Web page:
The West Memphis Three case is given a well-intentioned, but dramatically lackluster and shallow screen adaptation with Devil’s Knot

There was a pertinent question that the filmmakers behind Devil’s Knot should have asked themselves well before ink was ever put to paper – what do we have to say about the West Memphis Three case that is in any way more illuminating than what has come before? After all, this tragic true crime story has been painstakingly documented with meticulous detail in no less than four critically acclaimed documentaries, including the Paradise Lost trilogy and Amy Berg’s recent West of Memphis.  There were several directions this narrative feature could have taken including a pure court procedural, an intimate look at the lives behind the suspected killers, or even a feature focused solely on the parents who lost their children and their reaction to the circus the case became.  Instead, director Atom Egoyan has crafted a well-meaning, but ill-defined amalgamation of several points of view on the case that add up to a disjointed whole.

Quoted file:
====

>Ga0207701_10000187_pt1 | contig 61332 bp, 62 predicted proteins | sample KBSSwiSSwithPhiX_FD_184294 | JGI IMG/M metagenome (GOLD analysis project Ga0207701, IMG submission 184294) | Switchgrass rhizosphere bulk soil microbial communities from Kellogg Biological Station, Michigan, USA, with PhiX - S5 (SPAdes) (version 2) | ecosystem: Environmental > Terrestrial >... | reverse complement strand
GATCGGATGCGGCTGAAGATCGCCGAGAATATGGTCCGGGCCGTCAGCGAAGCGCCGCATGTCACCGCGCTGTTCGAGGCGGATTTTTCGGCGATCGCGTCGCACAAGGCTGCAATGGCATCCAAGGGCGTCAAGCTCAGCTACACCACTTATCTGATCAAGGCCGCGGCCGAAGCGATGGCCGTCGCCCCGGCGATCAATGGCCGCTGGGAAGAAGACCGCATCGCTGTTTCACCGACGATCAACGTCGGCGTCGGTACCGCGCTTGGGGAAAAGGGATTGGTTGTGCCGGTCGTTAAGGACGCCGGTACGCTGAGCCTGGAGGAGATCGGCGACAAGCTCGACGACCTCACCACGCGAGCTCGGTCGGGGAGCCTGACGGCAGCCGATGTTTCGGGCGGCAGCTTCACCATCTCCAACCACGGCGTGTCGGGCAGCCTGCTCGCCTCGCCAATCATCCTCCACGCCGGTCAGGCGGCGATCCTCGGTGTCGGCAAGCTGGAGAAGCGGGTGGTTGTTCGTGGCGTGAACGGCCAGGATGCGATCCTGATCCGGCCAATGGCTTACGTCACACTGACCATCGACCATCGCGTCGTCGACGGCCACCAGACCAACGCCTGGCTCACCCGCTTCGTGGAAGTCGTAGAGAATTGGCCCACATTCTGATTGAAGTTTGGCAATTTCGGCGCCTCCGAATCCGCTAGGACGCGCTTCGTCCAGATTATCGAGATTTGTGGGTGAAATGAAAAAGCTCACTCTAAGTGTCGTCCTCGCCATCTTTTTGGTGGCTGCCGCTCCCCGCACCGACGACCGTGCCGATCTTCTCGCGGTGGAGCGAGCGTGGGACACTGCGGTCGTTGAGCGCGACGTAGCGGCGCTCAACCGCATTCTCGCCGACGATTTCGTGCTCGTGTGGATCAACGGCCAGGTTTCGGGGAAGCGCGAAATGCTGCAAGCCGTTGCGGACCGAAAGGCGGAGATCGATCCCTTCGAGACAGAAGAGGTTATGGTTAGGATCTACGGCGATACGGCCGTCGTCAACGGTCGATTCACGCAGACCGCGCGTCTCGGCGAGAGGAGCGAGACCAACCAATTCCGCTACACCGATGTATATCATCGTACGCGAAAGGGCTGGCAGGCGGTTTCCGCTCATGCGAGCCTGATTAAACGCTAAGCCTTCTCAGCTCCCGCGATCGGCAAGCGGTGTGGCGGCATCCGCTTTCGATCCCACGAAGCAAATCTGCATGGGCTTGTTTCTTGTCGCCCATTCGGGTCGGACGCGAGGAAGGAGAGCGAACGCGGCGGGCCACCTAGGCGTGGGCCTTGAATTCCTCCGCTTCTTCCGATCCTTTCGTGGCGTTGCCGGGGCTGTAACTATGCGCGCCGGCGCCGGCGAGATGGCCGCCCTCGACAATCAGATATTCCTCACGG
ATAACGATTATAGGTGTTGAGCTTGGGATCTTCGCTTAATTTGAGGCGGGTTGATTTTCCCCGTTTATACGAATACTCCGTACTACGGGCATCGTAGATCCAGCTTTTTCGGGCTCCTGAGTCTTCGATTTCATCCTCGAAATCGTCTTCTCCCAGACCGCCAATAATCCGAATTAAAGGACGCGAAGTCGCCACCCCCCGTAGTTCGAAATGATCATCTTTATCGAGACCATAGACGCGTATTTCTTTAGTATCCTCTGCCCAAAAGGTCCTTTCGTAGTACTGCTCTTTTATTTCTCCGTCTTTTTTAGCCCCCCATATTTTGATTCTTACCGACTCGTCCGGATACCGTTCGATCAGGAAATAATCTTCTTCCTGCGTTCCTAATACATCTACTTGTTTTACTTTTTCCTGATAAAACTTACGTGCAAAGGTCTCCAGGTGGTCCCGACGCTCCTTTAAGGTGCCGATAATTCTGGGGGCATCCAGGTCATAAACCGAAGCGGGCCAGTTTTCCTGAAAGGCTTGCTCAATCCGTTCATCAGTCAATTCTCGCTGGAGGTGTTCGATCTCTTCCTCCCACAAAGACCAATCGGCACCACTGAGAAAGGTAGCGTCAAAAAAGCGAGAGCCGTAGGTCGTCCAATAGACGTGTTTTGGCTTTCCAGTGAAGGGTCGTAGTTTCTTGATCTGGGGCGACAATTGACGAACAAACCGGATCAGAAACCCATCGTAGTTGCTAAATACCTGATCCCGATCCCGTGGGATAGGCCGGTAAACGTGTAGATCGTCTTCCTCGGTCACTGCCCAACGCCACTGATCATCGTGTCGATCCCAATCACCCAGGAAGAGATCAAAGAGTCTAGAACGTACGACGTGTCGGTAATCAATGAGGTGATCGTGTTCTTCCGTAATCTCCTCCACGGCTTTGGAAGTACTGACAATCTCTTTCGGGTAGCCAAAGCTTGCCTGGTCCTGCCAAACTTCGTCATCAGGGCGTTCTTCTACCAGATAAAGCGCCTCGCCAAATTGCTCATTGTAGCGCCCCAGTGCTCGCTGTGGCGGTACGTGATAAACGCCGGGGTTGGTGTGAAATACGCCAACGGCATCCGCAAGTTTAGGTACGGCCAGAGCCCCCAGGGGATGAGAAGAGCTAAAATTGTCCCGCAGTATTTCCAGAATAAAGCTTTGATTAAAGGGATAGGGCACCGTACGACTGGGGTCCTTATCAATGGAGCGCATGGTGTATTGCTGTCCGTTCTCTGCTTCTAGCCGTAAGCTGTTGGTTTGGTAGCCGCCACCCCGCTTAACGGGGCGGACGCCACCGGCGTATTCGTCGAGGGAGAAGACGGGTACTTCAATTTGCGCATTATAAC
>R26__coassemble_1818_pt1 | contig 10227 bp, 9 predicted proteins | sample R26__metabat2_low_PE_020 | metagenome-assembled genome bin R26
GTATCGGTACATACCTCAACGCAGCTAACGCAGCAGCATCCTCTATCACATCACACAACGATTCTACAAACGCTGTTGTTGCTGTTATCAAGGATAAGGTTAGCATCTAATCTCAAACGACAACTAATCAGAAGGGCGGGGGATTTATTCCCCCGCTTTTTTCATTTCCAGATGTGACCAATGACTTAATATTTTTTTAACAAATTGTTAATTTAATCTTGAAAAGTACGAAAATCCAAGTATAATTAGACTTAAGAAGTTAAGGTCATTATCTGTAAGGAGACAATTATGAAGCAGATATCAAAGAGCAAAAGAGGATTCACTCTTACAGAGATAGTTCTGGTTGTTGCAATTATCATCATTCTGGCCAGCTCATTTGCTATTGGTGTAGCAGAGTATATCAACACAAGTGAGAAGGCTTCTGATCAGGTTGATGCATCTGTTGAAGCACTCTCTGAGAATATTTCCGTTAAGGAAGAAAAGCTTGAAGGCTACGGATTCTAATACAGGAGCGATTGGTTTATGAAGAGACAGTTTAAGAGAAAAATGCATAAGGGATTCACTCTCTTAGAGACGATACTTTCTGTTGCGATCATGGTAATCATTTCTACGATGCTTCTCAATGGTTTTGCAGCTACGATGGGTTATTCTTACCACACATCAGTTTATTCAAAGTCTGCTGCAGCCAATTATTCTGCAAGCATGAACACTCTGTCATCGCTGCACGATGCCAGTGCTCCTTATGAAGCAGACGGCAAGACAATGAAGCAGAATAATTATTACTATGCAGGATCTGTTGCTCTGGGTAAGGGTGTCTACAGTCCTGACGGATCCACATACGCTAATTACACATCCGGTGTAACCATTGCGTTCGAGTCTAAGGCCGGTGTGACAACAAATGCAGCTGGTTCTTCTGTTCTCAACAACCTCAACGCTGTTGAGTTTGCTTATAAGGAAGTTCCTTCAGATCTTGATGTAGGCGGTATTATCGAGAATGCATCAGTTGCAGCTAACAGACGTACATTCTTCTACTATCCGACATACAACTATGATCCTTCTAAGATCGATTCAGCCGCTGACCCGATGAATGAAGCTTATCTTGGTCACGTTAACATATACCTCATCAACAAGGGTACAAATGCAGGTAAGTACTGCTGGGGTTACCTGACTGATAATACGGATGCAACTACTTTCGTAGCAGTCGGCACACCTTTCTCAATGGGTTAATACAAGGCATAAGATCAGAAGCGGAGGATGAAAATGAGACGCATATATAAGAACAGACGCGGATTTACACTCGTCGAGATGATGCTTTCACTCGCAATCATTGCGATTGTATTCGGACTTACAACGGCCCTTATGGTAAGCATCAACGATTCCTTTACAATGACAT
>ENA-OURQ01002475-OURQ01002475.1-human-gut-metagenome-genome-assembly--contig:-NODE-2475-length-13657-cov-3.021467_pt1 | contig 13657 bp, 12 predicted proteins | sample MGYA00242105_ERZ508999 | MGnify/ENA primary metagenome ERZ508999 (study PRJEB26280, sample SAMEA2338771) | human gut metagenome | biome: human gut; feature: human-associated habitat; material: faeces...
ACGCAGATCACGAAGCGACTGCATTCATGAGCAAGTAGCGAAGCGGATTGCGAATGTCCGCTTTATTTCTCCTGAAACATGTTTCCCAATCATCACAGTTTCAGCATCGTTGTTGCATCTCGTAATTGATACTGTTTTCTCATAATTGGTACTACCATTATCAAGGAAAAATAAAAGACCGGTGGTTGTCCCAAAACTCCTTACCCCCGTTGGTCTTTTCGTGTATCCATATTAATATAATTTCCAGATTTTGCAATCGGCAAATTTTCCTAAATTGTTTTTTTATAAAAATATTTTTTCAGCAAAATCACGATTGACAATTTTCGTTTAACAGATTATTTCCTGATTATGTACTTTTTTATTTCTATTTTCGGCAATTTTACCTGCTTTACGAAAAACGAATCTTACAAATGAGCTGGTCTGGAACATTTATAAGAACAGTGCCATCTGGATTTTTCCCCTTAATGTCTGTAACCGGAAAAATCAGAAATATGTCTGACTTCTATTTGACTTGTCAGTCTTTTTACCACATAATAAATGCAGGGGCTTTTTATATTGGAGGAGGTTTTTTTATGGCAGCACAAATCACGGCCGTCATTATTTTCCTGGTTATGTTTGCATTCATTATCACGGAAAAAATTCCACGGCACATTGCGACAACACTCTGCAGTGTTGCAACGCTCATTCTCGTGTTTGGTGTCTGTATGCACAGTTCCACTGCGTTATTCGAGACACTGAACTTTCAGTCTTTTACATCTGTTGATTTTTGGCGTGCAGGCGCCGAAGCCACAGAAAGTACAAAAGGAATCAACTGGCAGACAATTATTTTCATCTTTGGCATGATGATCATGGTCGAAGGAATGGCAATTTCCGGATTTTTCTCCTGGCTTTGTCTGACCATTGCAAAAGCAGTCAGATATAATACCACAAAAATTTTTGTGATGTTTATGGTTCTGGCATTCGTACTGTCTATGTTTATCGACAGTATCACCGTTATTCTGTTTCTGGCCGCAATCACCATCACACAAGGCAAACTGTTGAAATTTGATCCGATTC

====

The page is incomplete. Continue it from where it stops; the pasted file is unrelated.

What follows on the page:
For those unfamiliar with the infamous murder case, in 1993 in the town of West Memphis, Arkansas, three missing young boys’ bodies (Stevie Branch, Christopher Byers, Michael Moore) were found bound and mutilated in the woods.  Because of the horrendous nature of the crimes, Satanic worship was suspected as motive and as a result three heavy metal loving loner teenagers were put on trial for murder.  The case was grossly mishandled by the prosecutors, the police department, and the judge presiding over the trial.  Evidence against the three teenagers – Damien Echols, Jason Baldwin, and Jessie Misskelley Jr. – was circumstantial at best and most testimony against them didn’t hold up with the facts (it is easy to see now that most were outright lying and many have recanted their testimony).  But the town needed scapegoats, and due to their outsider nature the three teenage boys became the perfect target.  This true story does have a bittersweet ending – in August of 2011 Echols, Baldwin, and Misskelley were released from prison on an Alford plea deal, essentially letting them off with time served while still remaining convicted murderers.  To this day they are pursuing full exoneration while attempting to find the three young boys’ true killer.